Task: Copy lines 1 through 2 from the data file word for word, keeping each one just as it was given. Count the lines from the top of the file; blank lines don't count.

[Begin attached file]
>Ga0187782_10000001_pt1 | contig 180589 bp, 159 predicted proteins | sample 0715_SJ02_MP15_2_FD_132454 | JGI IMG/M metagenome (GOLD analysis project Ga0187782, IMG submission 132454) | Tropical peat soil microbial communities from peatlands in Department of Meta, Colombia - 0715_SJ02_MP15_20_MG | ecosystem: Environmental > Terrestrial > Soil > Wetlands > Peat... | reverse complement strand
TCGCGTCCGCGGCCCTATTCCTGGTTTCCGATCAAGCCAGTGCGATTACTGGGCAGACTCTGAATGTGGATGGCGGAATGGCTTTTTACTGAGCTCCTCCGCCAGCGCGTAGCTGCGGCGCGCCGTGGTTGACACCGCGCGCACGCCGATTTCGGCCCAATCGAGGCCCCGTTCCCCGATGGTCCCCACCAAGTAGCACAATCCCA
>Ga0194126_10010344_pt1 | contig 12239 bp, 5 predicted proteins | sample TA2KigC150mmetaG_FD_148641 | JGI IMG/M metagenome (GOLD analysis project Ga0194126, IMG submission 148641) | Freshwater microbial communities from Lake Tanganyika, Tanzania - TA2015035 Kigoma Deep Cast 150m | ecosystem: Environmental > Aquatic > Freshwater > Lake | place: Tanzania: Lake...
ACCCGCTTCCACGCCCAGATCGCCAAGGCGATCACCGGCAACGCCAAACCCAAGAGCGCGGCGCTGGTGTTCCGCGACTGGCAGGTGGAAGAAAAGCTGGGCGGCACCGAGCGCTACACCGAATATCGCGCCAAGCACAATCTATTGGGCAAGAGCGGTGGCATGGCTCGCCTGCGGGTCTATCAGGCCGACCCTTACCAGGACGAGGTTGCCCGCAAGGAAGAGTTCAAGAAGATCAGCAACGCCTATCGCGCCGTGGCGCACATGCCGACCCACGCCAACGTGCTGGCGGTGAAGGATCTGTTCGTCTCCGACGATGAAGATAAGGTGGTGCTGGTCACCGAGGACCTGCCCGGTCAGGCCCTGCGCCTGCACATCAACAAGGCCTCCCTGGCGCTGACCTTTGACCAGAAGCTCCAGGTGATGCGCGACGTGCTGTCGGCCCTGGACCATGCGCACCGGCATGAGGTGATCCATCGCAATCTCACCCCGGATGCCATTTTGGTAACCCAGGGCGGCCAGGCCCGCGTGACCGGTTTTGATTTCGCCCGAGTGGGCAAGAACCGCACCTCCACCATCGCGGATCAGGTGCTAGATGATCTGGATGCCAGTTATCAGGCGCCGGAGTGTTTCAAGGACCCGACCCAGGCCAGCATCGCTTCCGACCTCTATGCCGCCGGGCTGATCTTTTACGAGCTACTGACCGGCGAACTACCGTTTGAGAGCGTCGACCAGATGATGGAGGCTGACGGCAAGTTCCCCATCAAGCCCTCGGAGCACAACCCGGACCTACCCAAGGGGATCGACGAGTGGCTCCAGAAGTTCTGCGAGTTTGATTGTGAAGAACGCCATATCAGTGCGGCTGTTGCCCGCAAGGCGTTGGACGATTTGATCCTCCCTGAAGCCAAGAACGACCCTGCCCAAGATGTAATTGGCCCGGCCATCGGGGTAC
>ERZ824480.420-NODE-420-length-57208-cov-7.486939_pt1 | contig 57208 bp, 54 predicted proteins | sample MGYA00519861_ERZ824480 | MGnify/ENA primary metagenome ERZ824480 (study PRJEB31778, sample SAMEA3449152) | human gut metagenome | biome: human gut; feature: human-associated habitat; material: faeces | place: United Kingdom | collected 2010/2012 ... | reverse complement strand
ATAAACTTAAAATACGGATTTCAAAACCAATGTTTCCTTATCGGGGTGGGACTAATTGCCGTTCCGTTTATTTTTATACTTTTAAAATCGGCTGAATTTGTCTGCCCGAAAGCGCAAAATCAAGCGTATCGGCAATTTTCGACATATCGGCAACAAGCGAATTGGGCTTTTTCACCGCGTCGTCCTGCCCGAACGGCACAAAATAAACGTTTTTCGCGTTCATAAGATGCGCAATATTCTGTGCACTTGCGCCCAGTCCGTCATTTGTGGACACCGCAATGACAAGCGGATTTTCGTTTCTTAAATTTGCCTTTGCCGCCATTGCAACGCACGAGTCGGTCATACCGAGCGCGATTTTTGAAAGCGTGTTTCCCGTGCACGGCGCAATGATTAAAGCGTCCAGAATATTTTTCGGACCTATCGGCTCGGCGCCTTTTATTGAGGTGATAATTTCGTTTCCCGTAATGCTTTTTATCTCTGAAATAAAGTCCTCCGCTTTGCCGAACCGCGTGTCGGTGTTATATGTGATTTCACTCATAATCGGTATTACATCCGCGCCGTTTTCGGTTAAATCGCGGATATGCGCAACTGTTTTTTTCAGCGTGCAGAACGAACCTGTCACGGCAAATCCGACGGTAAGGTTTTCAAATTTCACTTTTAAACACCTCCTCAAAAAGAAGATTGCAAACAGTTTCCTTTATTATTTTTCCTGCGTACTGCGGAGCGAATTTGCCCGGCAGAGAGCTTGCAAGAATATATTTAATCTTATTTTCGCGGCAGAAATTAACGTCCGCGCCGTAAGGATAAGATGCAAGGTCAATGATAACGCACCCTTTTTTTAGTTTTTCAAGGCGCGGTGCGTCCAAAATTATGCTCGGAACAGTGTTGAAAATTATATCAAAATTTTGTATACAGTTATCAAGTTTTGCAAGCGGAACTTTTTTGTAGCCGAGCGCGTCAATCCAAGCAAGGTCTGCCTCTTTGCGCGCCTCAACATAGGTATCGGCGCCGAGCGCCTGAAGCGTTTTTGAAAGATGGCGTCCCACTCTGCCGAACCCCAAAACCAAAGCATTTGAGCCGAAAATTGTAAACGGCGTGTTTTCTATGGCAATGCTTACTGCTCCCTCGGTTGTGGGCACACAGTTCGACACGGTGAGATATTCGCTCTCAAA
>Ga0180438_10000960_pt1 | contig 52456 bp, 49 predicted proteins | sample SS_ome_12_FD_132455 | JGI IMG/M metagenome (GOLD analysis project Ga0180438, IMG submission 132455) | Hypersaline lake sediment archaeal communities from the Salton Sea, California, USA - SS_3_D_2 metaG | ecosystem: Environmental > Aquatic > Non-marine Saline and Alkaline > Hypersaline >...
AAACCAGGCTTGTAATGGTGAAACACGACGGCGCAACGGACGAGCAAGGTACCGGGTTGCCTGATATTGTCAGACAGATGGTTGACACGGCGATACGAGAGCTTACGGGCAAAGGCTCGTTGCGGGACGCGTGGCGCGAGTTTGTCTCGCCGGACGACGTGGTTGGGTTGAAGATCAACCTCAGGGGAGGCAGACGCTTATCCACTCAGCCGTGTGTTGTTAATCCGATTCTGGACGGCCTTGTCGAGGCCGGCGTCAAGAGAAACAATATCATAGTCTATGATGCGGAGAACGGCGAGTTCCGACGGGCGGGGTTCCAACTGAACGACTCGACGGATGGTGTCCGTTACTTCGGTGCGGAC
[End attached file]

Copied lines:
>Ga0187782_10000001_pt1 | contig 180589 bp, 159 predicted proteins | sample 0715_SJ02_MP15_2_FD_132454 | JGI IMG/M metagenome (GOLD analysis project Ga0187782, IMG submission 132454) | Tropical peat soil microbial communities from peatlands in Department of Meta, Colombia - 0715_SJ02_MP15_20_MG | ecosystem: Environmental > Terrestrial > Soil > Wetlands > Peat... | reverse complement strand
TCGCGTCCGCGGCCCTATTCCTGGTTTCCGATCAAGCCAGTGCGATTACTGGGCAGACTCTGAATGTGGATGGCGGAATGGCTTTTTACTGAGCTCCTCCGCCAGCGCGTAGCTGCGGCGCGCCGTGGTTGACACCGCGCGCACGCCGATTTCGGCCCAATCGAGGCCCCGTTCCCCGATGGTCCCCACCAAGTAGCACAATCCCA